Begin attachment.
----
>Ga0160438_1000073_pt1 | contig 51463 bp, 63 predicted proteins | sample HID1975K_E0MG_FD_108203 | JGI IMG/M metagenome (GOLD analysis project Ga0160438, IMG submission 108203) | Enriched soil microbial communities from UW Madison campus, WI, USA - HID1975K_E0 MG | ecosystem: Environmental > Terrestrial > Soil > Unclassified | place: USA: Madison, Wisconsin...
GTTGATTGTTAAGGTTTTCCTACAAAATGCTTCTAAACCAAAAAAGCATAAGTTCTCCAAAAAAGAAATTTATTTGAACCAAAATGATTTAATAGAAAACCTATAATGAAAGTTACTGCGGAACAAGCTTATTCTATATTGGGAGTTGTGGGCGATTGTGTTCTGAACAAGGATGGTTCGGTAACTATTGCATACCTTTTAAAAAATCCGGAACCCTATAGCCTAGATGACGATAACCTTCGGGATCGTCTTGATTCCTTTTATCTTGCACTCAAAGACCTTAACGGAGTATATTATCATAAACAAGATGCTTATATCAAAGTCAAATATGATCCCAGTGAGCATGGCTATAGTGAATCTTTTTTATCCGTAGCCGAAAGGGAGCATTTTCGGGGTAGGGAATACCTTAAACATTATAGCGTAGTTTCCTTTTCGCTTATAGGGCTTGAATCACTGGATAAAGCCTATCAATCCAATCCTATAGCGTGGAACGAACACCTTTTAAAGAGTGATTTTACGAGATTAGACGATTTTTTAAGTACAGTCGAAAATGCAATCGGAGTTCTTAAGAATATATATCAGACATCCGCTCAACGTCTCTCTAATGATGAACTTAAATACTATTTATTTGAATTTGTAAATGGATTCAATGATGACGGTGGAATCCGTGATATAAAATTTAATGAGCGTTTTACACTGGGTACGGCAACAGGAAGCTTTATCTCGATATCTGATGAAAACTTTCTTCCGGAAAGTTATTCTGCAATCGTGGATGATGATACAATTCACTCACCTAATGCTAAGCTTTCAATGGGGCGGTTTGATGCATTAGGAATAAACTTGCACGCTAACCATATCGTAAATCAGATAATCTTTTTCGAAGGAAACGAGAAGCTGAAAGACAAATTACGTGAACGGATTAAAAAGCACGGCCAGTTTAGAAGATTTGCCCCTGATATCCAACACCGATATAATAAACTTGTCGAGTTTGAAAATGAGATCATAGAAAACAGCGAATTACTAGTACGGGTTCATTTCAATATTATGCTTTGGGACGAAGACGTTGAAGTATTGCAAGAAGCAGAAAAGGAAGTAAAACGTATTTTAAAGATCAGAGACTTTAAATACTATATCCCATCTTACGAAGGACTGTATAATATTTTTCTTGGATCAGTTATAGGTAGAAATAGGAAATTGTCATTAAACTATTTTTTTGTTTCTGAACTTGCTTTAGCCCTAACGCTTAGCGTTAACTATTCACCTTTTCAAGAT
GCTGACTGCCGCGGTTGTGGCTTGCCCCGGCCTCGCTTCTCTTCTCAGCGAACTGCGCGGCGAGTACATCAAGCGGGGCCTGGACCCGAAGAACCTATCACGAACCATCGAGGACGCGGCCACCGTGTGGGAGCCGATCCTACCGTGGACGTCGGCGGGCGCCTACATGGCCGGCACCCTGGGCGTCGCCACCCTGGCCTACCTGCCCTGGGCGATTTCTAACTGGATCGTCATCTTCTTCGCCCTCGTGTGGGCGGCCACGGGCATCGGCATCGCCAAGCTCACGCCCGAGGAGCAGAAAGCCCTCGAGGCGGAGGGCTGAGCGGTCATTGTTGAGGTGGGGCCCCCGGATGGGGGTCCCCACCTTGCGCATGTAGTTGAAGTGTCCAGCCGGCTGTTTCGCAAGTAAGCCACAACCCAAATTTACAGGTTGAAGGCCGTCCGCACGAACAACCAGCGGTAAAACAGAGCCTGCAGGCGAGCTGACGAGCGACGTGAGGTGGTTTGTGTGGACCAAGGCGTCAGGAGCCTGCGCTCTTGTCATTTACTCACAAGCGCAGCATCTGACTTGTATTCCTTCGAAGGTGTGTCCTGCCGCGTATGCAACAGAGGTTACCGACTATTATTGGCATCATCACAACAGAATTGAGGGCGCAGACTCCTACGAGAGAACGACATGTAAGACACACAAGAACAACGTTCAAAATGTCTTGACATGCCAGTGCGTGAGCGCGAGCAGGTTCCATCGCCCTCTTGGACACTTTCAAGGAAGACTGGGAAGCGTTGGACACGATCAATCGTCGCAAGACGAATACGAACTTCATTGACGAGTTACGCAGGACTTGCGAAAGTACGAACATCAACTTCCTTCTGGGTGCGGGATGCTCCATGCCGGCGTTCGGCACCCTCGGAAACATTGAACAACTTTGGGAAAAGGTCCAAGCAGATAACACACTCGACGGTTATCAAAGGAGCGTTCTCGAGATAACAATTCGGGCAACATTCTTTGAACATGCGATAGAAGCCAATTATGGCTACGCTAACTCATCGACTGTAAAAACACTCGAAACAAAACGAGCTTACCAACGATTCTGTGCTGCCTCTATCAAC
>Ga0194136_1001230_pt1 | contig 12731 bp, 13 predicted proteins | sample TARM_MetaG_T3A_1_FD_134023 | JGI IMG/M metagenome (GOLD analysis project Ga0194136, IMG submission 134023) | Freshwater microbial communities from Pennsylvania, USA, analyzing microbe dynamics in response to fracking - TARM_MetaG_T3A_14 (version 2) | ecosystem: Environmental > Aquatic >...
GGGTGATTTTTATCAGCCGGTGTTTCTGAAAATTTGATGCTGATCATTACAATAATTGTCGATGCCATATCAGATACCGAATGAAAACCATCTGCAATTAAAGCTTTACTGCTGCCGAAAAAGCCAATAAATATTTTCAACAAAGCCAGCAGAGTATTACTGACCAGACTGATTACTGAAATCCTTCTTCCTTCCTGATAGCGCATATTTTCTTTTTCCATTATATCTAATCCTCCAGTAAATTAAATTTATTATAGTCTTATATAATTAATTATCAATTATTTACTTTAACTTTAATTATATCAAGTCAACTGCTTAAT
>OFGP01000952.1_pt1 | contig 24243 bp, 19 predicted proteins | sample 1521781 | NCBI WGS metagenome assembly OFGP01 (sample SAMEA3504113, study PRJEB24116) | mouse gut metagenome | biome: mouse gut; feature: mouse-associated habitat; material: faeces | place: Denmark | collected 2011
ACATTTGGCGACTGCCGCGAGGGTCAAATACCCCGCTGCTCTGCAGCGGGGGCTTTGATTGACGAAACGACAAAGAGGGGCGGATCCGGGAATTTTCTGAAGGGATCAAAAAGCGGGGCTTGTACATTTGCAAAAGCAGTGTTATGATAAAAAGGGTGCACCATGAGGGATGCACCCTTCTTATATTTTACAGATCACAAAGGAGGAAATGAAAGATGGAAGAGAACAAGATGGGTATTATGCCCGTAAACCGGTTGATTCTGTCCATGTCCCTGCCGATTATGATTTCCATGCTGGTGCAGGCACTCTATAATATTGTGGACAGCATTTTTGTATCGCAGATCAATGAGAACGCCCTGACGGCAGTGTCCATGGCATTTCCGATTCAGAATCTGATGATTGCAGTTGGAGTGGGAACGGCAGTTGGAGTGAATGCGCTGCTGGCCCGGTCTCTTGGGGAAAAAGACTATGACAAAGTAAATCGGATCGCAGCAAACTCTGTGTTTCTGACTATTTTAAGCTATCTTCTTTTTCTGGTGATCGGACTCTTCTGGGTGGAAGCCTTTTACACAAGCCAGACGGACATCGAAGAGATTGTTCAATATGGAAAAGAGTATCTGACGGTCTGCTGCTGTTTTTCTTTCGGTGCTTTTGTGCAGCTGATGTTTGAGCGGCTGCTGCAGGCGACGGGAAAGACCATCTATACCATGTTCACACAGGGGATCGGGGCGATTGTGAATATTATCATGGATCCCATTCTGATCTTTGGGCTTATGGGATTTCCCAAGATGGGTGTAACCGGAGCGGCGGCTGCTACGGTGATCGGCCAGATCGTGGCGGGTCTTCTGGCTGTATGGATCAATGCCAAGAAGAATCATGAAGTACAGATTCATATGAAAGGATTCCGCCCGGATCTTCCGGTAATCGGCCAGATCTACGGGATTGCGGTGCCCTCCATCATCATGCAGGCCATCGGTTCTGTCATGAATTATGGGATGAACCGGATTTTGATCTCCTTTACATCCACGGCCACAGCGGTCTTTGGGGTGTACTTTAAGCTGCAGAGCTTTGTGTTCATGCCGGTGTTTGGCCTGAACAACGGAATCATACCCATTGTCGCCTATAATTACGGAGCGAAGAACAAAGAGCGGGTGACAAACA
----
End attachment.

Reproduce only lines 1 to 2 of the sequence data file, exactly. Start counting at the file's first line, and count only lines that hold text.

>Ga0160438_1000073_pt1 | contig 51463 bp, 63 predicted proteins | sample HID1975K_E0MG_FD_108203 | JGI IMG/M metagenome (GOLD analysis project Ga0160438, IMG submission 108203) | Enriched soil microbial communities from UW Madison campus, WI, USA - HID1975K_E0 MG | ecosystem: Environmental > Terrestrial > Soil > Unclassified | place: USA: Madison, Wisconsin...
GTTGATTGTTAAGGTTTTCCTACAAAATGCTTCTAAACCAAAAAAGCATAAGTTCTCCAAAAAAGAAATTTATTTGAACCAAAATGATTTAATAGAAAACCTATAATGAAAGTTACTGCGGAACAAGCTTATTCTATATTGGGAGTTGTGGGCGATTGTGTTCTGAACAAGGATGGTTCGGTAACTATTGCATACCTTTTAAAAAATCCGGAACCCTATAGCCTAGATGACGATAACCTTCGGGATCGTCTTGATTCCTTTTATCTTGCACTCAAAGACCTTAACGGAGTATATTATCATAAACAAGATGCTTATATCAAAGTCAAATATGATCCCAGTGAGCATGGCTATAGTGAATCTTTTTTATCCGTAGCCGAAAGGGAGCATTTTCGGGGTAGGGAATACCTTAAACATTATAGCGTAGTTTCCTTTTCGCTTATAGGGCTTGAATCACTGGATAAAGCCTATCAATCCAATCCTATAGCGTGGAACGAACACCTTTTAAAGAGTGATTTTACGAGATTAGACGATTTTTTAAGTACAGTCGAAAATGCAATCGGAGTTCTTAAGAATATATATCAGACATCCGCTCAACGTCTCTCTAATGATGAACTTAAATACTATTTATTTGAATTTGTAAATGGATTCAATGATGACGGTGGAATCCGTGATATAAAATTTAATGAGCGTTTTACACTGGGTACGGCAACAGGAAGCTTTATCTCGATATCTGATGAAAACTTTCTTCCGGAAAGTTATTCTGCAATCGTGGATGATGATACAATTCACTCACCTAATGCTAAGCTTTCAATGGGGCGGTTTGATGCATTAGGAATAAACTTGCACGCTAACCATATCGTAAATCAGATAATCTTTTTCGAAGGAAACGAGAAGCTGAAAGACAAATTACGTGAACGGATTAAAAAGCACGGCCAGTTTAGAAGATTTGCCCCTGATATCCAACACCGATATAATAAACTTGTCGAGTTTGAAAATGAGATCATAGAAAACAGCGAATTACTAGTACGGGTTCATTTCAATATTATGCTTTGGGACGAAGACGTTGAAGTATTGCAAGAAGCAGAAAAGGAAGTAAAACGTATTTTAAAGATCAGAGACTTTAAATACTATATCCCATCTTACGAAGGACTGTATAATATTTTTCTTGGATCAGTTATAGGTAGAAATAGGAAATTGTCATTAAACTATTTTTTTGTTTCTGAACTTGCTTTAGCCCTAACGCTTAGCGTTAACTATTCACCTTTTCAAGAT